Comments: In January 2015, we recommended that the Commissioner of FDA complete an analysis to determine the annual number of foreign food inspections that is sufficient to ensure comparable safety of imported and domestic food. Additionally, if the inspection numbers from that analysis are different from the inspection targets mandated in the FDA Food Safety Modernization Act (FSMA), FDA should report the results to Congress and recommend appropriate legislative changes. At the time of our report, FDA was not keeping pace with FSMA's mandate to increase inspections each year from 2011 through 2016. In April 2017, FDA indicated that that it does not anticipate going significantly beyond 1,200 foreign food facilities inspections per year, based on the amount of additional funding needed to meet the foreign inspection requirement of FSMA. However, FDA has not conducted an analysis to determine whether the increased number of inspections mandated by FSMA or the lower number of inspections it is currently conducting is sufficient to ensure comparable safety of imported and domestic food. FDA noted that, in January 2017, it began an analysis to define and describe the global inventory of human and animal food firms and examine the application of regulatory oversight tools across the inventory. According to FDA, the analysis will help it assess the annual number of foreign food facility inspections as part of an overall risk-based allocation of resources for ensuring that imported foods are produced in a manner the meets applicable U.S. safety standards. We continue to believe that FDA should complete such an analysis and report the results to Congress. In August 2018, agency officials indicated that FDA is undertaking a larger review of its approach to overseeing the safety of imported food and will be drafting a new strategy. As part of this effort, they will determine the annual number of foreign food inspections that is sufficient to ensure comparable safety of imported and domestic food. They were not able to provide a date as to when they expect to complete the analysis, but they indicated that it may take more than a year to finalize their study. As of August 2019, FDA is making progress toward achieving the recommendation. Specifically, FDA has conducted an analysis of the global inventory of foreign and domestic facilities. They stated that the correct number of inspections is related to the amount of "cumulative oversight" applied to foreign facilities. Cumulative oversight includes new authorities given to them under FSMA, including inspections of importers, audits conducted under the accredited third party certification program, FDA's voluntary qualified import program, and systems recognition (oversight of food facilities by foreign authorities that have been comprehensively assessed to deliver FDA-comparable food safety outcomes). According to FDA, the information they get through this cumulative oversight will inform the annual number of inspections needed. FDA also indicated that they are investigating the potential to develop an integrated modeling framework to support risk-based allocation decisions related to strategic global oversight of human and animal food facilities and firms. This part of the effort is still in process. For GAO to close the recommendation, FDA will still need to determine (using the methods they described) a target number of foreign facilities to inspect.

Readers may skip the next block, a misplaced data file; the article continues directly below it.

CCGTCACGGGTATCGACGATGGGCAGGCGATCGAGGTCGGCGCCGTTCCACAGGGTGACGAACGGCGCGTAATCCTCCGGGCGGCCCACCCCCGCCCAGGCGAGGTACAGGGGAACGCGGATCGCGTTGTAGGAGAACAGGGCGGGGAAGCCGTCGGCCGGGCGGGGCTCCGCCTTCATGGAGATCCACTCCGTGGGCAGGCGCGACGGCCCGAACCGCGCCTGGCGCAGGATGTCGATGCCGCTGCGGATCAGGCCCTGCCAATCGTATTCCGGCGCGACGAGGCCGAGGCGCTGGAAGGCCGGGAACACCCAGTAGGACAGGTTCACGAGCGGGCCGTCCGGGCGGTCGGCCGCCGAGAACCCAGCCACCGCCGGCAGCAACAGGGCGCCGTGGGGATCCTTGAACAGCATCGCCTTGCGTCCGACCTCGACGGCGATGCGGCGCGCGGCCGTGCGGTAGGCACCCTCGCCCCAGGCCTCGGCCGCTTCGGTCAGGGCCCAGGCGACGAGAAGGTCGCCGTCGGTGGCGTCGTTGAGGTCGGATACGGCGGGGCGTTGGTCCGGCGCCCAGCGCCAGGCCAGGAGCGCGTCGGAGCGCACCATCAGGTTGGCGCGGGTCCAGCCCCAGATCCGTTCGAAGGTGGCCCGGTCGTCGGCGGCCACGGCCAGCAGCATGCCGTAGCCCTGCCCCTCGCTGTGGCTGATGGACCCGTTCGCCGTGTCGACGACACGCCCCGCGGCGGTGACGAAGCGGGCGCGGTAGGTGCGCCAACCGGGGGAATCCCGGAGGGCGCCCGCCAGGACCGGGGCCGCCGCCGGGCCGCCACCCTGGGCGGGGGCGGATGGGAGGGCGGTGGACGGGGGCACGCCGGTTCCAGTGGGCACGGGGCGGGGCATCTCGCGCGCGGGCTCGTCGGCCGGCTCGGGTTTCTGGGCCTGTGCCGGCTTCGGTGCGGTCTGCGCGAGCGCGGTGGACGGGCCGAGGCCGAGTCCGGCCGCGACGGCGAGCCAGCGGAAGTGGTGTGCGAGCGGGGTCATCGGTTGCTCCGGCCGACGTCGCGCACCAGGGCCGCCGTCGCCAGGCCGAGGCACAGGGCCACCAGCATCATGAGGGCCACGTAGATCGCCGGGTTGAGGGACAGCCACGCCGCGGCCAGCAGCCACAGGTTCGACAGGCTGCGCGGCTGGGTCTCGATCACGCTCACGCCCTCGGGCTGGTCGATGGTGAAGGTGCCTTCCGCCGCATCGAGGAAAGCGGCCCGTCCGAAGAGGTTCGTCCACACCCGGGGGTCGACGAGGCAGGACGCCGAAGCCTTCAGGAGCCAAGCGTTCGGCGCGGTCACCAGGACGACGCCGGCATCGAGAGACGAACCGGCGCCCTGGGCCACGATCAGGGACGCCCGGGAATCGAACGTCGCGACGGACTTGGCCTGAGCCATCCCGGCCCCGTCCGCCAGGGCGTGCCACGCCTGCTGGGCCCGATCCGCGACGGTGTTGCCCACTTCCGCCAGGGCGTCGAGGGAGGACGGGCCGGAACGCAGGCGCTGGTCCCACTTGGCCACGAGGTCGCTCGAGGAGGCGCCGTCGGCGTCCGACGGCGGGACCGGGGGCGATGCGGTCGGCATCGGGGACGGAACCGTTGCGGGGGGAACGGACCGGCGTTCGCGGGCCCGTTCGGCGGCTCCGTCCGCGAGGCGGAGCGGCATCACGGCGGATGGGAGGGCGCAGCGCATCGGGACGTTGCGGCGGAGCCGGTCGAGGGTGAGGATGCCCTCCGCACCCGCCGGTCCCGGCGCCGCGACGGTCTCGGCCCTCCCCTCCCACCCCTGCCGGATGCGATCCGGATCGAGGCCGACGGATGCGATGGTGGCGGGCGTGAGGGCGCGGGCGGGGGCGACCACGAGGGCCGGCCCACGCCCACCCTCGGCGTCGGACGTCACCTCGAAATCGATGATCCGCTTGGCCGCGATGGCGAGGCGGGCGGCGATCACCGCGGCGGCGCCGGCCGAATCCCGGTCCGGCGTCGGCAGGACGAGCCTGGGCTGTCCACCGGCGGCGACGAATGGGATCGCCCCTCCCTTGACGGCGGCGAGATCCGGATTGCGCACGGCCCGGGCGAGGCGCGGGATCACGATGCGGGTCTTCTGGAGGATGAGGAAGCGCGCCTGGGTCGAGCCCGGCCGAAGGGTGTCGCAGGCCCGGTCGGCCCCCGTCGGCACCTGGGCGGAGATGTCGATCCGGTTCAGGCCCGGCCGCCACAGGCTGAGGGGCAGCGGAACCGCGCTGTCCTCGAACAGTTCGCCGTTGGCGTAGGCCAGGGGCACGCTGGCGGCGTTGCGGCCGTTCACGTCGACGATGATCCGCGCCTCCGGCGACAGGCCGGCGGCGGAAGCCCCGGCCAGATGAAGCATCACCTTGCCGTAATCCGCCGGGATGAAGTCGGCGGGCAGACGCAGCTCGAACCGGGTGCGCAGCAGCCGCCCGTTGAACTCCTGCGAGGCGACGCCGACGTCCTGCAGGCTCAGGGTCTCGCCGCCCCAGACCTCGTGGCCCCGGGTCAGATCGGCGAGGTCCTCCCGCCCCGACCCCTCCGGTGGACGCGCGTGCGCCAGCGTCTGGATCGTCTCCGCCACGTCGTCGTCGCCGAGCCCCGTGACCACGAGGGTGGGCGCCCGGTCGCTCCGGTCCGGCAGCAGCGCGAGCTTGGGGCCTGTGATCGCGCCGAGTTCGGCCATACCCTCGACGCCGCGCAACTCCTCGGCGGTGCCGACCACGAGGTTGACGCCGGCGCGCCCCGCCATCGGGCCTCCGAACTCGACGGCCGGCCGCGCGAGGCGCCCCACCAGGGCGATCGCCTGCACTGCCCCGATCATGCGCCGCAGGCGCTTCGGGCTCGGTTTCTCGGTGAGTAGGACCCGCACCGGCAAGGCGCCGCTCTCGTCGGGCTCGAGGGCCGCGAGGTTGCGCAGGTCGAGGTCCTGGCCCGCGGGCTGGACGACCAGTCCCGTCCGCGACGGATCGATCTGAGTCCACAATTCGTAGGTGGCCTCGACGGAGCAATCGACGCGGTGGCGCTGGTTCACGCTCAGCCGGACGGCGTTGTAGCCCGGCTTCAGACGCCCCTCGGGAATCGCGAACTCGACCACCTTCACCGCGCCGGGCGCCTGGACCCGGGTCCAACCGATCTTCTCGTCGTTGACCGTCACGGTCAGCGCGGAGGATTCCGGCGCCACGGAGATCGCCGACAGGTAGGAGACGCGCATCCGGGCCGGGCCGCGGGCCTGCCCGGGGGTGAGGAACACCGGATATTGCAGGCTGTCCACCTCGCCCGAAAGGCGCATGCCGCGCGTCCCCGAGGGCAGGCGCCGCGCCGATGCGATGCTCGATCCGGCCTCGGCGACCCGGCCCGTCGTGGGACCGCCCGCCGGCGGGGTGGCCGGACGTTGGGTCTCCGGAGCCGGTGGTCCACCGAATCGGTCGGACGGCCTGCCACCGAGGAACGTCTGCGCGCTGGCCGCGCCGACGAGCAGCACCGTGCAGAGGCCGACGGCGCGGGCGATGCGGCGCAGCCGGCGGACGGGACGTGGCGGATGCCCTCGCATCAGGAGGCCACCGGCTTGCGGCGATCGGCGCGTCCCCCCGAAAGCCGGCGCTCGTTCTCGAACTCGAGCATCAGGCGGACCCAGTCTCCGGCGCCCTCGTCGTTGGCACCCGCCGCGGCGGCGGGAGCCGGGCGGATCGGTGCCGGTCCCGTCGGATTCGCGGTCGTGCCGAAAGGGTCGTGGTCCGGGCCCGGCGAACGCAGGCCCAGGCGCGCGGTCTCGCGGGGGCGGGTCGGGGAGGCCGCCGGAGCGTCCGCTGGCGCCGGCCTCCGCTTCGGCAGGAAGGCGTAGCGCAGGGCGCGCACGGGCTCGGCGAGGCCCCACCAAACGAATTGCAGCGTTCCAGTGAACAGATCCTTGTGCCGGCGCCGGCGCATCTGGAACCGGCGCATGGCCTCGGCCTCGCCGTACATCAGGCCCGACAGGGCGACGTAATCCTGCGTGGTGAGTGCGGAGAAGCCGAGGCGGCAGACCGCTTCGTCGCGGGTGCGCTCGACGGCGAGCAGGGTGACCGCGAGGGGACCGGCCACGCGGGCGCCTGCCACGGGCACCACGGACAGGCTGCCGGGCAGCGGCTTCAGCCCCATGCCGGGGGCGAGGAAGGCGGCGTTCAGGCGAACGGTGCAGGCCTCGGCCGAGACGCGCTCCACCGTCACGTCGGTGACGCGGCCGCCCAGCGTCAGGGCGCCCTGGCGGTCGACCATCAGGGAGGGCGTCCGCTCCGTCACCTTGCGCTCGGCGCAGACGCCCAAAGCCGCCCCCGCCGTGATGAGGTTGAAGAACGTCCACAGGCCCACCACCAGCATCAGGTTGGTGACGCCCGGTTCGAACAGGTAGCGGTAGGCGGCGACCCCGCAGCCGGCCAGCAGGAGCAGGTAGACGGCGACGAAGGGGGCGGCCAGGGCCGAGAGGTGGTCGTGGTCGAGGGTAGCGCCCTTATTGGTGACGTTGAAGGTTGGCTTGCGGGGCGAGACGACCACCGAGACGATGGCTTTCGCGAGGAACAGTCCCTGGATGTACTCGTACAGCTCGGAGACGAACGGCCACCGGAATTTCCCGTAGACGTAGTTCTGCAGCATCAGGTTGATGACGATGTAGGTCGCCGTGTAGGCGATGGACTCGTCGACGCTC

Recommendation: To better inform users of the annual monitoring report about the frequency and scope of pesticide tolerance violations, the Secretary of Health and Human Services should direct the Commissioner of FDA to disclose in the agency's annual pesticide monitoring program report which pesticides with EPA-established tolerances the agency did not test for in its pesticide monitoring program and the potential effect of not testing for those pesticides.
Agency: Department of Health and Human Services Status: Open Priority recommendation
Comments: In July 2019, FDA said that the recommendation should be closed as not implemented. FDA said that it remained concerned that the disclosure of pesticides for which FDA does not test would enable users to more easily circumvent the pesticide monitoring program, which could jeopardize public health and, at a minimum, would undermine FDA's law enforcement efforts. In addition, FDA said that it discloses in its annual reports all pesticides tested for within the reports' annual scope as required by the Pesticide Monitoring Improvements Act of 1988. FDA's annual reports also clarify that not all pesticides for which EPA has established tolerances were analyzed. FDA said that the Pesticide Monitoring Improvements Act of 1988 does not specifically direct the agency to report information on untested pesticides with EPA-established tolerances. We continue to believe that disclosing the pesticides that are not included in FDA's testing program would be consistent with OMB best practices for reporting limitations relevant to analyzing and interpreting results from a data collection effort. In particular, we continue to believe that FDA should be more transparent about the potential effect of not testing for all pesticides for which EPA has established tolerances. We also note that the Department of Agriculture's Food Safety and Inspection Service implemented a similar recommendation to disclose information about its pesticide monitoring program. As a result, we are keeping this recommendation open.